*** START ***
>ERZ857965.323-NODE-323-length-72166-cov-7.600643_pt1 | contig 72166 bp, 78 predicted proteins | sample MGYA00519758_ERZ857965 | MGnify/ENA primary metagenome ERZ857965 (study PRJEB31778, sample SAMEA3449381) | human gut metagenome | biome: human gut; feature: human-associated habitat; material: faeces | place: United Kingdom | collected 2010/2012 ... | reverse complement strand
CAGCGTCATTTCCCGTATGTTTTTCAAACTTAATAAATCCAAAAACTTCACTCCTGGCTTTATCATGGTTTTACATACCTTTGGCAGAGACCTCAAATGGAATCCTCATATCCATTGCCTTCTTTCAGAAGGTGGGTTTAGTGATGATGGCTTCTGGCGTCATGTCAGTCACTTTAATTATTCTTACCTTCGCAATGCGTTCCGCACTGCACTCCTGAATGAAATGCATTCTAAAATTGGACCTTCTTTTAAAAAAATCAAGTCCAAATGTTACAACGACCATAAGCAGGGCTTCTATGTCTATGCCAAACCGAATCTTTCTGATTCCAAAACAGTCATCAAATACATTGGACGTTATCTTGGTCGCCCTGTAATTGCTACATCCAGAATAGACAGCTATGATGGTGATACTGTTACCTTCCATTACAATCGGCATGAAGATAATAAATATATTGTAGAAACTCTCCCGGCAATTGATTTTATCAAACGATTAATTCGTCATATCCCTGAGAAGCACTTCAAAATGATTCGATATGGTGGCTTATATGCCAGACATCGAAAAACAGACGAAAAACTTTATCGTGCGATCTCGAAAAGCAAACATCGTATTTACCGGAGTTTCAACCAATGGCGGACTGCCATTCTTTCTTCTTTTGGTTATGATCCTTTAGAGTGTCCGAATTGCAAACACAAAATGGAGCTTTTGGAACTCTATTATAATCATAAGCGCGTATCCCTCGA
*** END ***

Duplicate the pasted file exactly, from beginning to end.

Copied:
>ERZ857965.323-NODE-323-length-72166-cov-7.600643_pt1 | contig 72166 bp, 78 predicted proteins | sample MGYA00519758_ERZ857965 | MGnify/ENA primary metagenome ERZ857965 (study PRJEB31778, sample SAMEA3449381) | human gut metagenome | biome: human gut; feature: human-associated habitat; material: faeces | place: United Kingdom | collected 2010/2012 ... | reverse complement strand
CAGCGTCATTTCCCGTATGTTTTTCAAACTTAATAAATCCAAAAACTTCACTCCTGGCTTTATCATGGTTTTACATACCTTTGGCAGAGACCTCAAATGGAATCCTCATATCCATTGCCTTCTTTCAGAAGGTGGGTTTAGTGATGATGGCTTCTGGCGTCATGTCAGTCACTTTAATTATTCTTACCTTCGCAATGCGTTCCGCACTGCACTCCTGAATGAAATGCATTCTAAAATTGGACCTTCTTTTAAAAAAATCAAGTCCAAATGTTACAACGACCATAAGCAGGGCTTCTATGTCTATGCCAAACCGAATCTTTCTGATTCCAAAACAGTCATCAAATACATTGGACGTTATCTTGGTCGCCCTGTAATTGCTACATCCAGAATAGACAGCTATGATGGTGATACTGTTACCTTCCATTACAATCGGCATGAAGATAATAAATATATTGTAGAAACTCTCCCGGCAATTGATTTTATCAAACGATTAATTCGTCATATCCCTGAGAAGCACTTCAAAATGATTCGATATGGTGGCTTATATGCCAGACATCGAAAAACAGACGAAAAACTTTATCGTGCGATCTCGAAAAGCAAACATCGTATTTACCGGAGTTTCAACCAATGGCGGACTGCCATTCTTTCTTCTTTTGGTTATGATCCTTTAGAGTGTCCGAATTGCAAACACAAAATGGAGCTTTTGGAACTCTATTATAATCATAAGCGCGTATCCCTCGA